GCC vs CC

This is a discussion on GCC vs CC within the C Programming forums, part of the General Programming Boards category; My program compiles fine in CC but incorrectly in GCC: Code: #include <stdio.h> #include <math.h> int main() { double x, ...

  1. #1
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    GCC vs CC

    My program compiles fine in CC but incorrectly in GCC:

    Code:
    #include <stdio.h>
    #include <math.h>
    int main()
    {
    double x, i, S;
    
    // 1, 3, 5, 7, 9, 11, 13, 15, 17, 19, 21
    
    for (x = 1; x <= 21; x+=2) {
    i = 1 / (x * x);
    S += i;
    }
    
    printf ("S = %.5f \n\n", S);
    
    }
    When I compile it using gcc q1.c, I get the following result:
    S = -22452648517046770147310326100015052338938211161632 56053844213213800554480952418149539187719731500677 82115693990359088513302094872312653146249325474798 85186409959787744993289388394969833238213987598470 26418386525679599720569829779511389690075766458348 07024348080598449351276885195608688031639648498086 04135424.00000

    When I compile my program using the cc q1.c command, I get the correct result:

    S = 1.21099


    Anyone know what's causing the disparity and how to get my code to compile correctly in GCC?

  2. #2
    and the Hat of Guessing tabstop's Avatar
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    gcc (4.0.1) gives
    Code:
    S = 1.21099
    although it does warn about the missing return value at the end of main. That's a bit of a shame, really, since you never initialized S to 0.

    Edit: If I use -O3 so that it can catch that sort of thing, gcc comes through:
    Code:
    $ gcc -Wall -Wextra -O3 -o q1 q1.c
    q1.c: In function ‘main’:
    q1.c:5: warning: ‘S’ may be used uninitialized in this function
    q1.c:16: warning: control reaches end of non-void function

  3. #3
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    Hmmm. I don't see how the above result of zillions of digits can ever be excused. I smell a compiler or C library bug.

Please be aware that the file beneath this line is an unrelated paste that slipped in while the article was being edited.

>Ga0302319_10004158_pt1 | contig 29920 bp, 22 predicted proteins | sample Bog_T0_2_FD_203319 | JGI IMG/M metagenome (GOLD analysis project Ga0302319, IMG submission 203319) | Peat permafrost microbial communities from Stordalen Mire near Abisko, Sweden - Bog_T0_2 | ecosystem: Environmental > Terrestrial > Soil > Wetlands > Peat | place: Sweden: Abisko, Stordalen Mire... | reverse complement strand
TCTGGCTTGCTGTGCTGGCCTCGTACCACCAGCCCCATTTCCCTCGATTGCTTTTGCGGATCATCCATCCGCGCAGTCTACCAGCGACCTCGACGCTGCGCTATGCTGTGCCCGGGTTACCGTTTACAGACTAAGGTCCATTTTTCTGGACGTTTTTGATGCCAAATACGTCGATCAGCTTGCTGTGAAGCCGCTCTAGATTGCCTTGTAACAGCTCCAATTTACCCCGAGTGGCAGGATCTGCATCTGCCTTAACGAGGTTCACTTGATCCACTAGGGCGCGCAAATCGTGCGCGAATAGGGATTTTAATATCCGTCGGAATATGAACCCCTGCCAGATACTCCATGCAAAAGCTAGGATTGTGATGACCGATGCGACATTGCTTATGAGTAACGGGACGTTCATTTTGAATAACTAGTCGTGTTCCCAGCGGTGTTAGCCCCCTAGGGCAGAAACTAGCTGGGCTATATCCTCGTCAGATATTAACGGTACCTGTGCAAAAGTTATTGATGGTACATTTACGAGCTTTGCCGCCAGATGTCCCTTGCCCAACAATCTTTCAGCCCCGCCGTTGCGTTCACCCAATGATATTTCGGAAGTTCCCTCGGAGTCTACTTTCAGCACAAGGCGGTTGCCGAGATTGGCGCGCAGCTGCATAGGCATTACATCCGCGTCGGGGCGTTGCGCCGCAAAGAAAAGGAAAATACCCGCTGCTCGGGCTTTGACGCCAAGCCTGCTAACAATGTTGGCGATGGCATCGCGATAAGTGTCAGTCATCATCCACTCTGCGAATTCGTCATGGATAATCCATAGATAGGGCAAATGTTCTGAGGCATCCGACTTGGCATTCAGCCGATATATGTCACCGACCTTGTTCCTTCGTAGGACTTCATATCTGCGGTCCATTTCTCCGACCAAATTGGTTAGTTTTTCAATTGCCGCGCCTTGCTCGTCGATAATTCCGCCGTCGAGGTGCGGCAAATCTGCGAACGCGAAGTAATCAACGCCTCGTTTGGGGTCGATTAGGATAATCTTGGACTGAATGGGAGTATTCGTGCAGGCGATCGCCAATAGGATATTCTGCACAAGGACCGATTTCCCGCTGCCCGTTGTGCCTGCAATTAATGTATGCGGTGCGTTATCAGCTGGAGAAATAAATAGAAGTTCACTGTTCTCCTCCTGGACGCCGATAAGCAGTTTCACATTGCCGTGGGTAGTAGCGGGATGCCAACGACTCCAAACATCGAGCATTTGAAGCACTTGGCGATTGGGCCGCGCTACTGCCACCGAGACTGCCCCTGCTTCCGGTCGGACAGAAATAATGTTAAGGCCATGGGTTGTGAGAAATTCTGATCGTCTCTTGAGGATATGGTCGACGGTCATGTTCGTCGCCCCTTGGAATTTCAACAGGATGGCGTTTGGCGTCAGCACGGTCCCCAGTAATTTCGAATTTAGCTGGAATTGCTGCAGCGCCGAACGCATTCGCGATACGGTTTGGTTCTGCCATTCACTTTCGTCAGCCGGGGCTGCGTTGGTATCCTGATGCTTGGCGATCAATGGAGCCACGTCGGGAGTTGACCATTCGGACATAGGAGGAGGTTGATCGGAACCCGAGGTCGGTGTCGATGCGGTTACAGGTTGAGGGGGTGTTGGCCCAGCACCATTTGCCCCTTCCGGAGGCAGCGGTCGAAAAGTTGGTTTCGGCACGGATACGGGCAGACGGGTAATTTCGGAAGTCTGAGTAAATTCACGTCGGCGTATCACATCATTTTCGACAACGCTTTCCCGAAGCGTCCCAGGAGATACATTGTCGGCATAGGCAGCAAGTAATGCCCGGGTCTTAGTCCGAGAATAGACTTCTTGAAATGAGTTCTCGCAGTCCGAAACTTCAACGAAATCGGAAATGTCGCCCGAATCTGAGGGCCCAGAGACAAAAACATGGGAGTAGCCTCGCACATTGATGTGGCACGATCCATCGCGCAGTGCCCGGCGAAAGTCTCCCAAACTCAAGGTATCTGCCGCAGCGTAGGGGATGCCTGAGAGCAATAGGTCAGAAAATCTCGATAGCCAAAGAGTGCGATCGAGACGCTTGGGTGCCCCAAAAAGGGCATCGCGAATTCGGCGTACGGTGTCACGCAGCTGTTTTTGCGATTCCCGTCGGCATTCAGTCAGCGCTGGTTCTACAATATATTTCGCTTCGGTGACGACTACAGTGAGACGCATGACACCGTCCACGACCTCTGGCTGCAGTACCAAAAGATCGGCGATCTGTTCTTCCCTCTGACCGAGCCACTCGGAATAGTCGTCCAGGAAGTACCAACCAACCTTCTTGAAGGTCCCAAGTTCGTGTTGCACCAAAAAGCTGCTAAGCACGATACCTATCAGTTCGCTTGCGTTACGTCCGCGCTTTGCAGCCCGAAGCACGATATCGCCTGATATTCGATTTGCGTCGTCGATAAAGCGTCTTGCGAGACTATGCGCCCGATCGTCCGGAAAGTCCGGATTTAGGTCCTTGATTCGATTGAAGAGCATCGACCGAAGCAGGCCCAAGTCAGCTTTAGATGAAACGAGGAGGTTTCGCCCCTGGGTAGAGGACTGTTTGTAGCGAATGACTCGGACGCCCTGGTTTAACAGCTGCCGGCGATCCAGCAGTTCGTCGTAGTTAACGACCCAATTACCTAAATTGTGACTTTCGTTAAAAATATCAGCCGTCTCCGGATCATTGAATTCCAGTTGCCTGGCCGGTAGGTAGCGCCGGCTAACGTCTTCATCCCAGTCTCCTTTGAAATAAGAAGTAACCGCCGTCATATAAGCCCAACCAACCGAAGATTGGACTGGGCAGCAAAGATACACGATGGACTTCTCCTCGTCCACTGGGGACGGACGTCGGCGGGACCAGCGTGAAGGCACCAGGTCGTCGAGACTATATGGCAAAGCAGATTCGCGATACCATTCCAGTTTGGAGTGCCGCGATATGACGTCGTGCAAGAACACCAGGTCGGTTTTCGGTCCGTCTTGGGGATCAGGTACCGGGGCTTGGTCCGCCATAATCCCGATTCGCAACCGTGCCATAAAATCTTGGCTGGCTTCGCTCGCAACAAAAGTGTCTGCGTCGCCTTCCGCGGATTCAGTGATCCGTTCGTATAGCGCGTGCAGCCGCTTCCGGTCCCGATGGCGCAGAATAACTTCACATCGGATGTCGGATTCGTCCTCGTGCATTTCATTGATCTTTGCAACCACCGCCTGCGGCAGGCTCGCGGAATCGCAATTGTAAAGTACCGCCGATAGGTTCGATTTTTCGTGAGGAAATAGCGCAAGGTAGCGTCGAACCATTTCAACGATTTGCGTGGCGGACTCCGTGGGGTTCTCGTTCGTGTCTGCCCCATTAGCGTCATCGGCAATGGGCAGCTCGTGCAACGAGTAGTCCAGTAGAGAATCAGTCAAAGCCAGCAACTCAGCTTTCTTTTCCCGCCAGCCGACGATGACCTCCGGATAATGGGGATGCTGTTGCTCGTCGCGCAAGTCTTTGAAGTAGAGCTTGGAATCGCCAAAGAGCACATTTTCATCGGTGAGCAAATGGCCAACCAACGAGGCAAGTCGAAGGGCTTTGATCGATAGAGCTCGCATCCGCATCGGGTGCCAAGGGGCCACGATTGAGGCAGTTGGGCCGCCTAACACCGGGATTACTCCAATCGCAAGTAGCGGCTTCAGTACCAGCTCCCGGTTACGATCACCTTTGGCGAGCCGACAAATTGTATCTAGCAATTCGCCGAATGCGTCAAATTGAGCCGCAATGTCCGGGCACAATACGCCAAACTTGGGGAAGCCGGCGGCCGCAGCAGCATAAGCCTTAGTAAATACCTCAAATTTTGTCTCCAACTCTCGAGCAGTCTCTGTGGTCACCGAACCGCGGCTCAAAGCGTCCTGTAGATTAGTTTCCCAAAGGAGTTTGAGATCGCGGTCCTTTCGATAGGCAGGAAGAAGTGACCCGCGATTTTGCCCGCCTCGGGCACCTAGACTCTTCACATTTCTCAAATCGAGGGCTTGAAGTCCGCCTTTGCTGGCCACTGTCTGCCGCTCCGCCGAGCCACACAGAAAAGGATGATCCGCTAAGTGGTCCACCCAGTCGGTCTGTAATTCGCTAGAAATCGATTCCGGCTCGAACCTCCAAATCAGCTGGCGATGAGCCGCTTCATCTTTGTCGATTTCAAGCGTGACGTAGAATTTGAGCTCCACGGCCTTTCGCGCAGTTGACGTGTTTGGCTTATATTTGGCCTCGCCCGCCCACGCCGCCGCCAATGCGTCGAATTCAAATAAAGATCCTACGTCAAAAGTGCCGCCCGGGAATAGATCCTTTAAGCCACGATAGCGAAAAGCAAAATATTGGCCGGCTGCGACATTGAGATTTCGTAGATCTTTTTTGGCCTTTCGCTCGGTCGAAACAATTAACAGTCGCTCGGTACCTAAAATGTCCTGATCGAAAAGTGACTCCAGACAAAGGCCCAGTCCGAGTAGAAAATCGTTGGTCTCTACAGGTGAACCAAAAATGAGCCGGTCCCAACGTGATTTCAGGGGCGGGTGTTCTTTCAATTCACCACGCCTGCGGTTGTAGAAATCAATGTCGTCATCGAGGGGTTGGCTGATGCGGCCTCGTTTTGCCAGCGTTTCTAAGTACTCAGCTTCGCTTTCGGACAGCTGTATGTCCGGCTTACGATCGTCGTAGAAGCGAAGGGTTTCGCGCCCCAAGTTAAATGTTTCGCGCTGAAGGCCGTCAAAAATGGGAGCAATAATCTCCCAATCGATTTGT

Whether S is initialized or not, there is no way it should be able to blow up the 5 digit limit that was asked for.

  4. #4
    and the Hat of Guessing tabstop's Avatar
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    It prints five decimal digits at the end, just as requested. (Note the 5 after the period not before; also recall that precision in output is minimum, not maximum.)

  5. #5
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    Quote Originally Posted by nonoob View Post
    Hmmm. I don't see how the above result of zillions of digits can ever be excused. I smell a compiler or C library bug.

    Whether S is initialized or not, there is no way it should be able to blow up the 5 digit limit that was asked for.
    Since the value is not initialized, it will contain "anything" - in this case, it appears to be a very large number. If you do:
    Code:
    double f = 1.0E100; 
    printf("&#37;.2f\n", f);
    then you will get a 1 and 100 zeros printed. However, if the value is not one that can be clearly represented in binary, then the value will be infinite (e.g. 0.7 will actually be 0.699999999, and there are many other such values - essentially anything that is 2^n / 10).

    And of course, the behaviour/value of uninitialized variables would be very much dependant on the way the runtime works, the way the compiler generates the code, and several other factors, so it is no surprise that two different compilers come up with different results - just like two drivers driving across a road against a red-light could experience completely different situations.

    --
    Mats
    Last edited by matsp; 10-15-2008 at 03:20 AM.
    Compilers can produce warnings - make the compiler programmers happy: Use them!
    Please don't PM me for help - and no, I don't do help over instant messengers.

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